As 2021 got underway, Senate Republican leaders urged their members to be responsible and not try to block Joe Biden's election victory. Recognizing a partisan opportunity, Sen. Josh Hawley (R-Mo.) ignored the advice in the most performative way possible.
The Missouri Republican got the ball rolling on Dec. 30, announcing his plan to contest election results he didn't like. Michael Gerson, a former George W. Bush speechwriter, concluded, "The ambitions of this knowledgeable, talented young man are now a threat to the republic." Sen. Ben Sasse (R-Neb.) added, in reference to Hawley, "Adults don't point a loaded gun at the heart of legitimate self-government."
The reactions only seemed to encourage Hawley to go further, and he continued to escalate his anti-election campaign. On Jan. 4, Fox News asked the GOP senator whether he believed Donald Trump would remain president, despite having lost. Hawley replied that "it depends" on what transpired on Jan. 6 -- suggesting the outcome of the election was still in doubt. Two days later, the Missourian was also photographed giving an insurrectionist mob a thumbs up and a raised fist in apparent solidarity, shortly before the deadly riot.
Later that day, after the rioters had retreated, Hawley voted not to accept his own country's election results.
As the Washington Post noted, it was against this backdrop that Hawley spoke at the Conservative Political Action Conference (CPAC), where he elaborated on his perspective.
"We can have a republic where the people rule or we can have an oligarchy where Big Tech and the liberals rule," Hawley began, suggesting there's a distinction to be made between "the people" and "the liberals." But soon after, the Republican made an even more striking argument:
"That's the fight of our time: to make the rule of the people an actual thing again, to restore the sovereignty of the American people," he said a bit later.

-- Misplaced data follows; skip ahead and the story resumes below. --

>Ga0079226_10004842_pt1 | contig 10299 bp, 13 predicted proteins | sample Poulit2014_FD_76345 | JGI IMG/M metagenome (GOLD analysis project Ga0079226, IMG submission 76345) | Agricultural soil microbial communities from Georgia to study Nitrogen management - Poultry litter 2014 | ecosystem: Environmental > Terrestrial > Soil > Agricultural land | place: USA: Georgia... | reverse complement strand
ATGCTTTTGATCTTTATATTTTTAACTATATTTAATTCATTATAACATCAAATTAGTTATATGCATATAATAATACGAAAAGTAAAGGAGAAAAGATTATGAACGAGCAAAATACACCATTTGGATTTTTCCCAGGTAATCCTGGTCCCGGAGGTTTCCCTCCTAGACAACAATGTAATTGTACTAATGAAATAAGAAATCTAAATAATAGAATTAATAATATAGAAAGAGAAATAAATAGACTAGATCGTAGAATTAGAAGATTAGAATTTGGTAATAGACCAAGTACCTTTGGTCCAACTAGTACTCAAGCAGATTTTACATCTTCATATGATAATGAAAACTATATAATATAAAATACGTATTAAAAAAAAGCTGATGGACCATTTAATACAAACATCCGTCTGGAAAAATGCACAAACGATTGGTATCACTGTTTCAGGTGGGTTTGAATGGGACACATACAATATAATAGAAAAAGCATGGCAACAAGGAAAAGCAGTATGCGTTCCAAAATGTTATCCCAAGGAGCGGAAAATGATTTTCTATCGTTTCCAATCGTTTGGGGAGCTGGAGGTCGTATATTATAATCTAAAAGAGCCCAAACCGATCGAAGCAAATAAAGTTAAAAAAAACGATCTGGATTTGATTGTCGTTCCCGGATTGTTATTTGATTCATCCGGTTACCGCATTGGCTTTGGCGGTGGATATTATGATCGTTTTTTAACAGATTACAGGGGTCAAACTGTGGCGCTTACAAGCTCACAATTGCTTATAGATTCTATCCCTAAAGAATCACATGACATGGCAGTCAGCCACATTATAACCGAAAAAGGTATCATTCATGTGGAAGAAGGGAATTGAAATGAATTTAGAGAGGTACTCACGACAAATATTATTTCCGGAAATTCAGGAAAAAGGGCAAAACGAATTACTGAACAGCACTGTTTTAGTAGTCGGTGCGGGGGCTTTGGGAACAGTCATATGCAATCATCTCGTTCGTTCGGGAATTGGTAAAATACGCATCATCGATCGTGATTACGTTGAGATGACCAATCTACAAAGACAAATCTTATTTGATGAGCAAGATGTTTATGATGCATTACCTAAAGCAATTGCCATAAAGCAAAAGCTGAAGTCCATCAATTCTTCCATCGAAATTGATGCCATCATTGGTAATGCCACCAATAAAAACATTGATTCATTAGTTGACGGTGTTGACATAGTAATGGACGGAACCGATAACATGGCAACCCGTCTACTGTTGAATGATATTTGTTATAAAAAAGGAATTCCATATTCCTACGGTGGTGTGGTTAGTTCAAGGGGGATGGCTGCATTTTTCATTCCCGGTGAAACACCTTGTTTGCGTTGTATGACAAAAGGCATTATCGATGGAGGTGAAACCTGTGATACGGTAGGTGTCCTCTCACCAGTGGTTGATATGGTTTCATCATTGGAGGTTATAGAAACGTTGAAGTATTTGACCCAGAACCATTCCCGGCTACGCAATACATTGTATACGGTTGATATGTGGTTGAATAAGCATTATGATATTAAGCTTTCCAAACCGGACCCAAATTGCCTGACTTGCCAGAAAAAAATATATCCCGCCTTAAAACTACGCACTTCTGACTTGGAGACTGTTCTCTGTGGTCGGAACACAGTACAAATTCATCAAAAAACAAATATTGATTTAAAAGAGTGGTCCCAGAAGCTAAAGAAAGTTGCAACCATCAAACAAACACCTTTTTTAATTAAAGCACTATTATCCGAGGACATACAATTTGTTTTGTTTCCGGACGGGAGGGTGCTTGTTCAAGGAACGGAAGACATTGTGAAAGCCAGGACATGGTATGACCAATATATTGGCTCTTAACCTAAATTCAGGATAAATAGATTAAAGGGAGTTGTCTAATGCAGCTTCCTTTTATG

Pointing to his votes to overturn the election results, Hawley defended his antics by saying "it is the right of the people to be heard." He added, "What are we fighting for? It's the same thing our Founding Fathers fought for. We're fighting for the rule of the people."
Note the repetition of a specific two-word phrase: "the people" must rule, "the people" must be heard, the sovereignty of "the people" must be protected, etc.
At first blush, the message seems ridiculous given the messenger: Hawley balked at his own country's election results because "the people" had the temerity to vote for a candidate he didn't like.
But from his perspective, there is no contradiction because when he refers to "the people," Hawley almost certainly means his people.
The GOP senator argued a few weeks ago, for example, that he sees himself as "accountable" specifically to Republican voters.
MSNBC's Chris Hayes added soon after, "[Hawley's] speaking here not about being a U.S. Senator who is accountable to the voters -- all of them -- of his state of Missouri. No, he's saying the Party is what matters here, and the Party is run by its voters and so that is who he is accountable to.... Hawley is making it explicit here that he sees himself fundamentally as a party functionary, not a member of the representative government."
In this light, the logic behind Hawley's absurd rhetoric starts to come into focus: protecting "the rule of the people" means protecting election results in which Hawley is satisfied with the outcome.
As far as democracy is concerned, however, there's no need to "restore" the rule of the people because the election results already reflect the people's will. This happened despite Hawley, not because of him.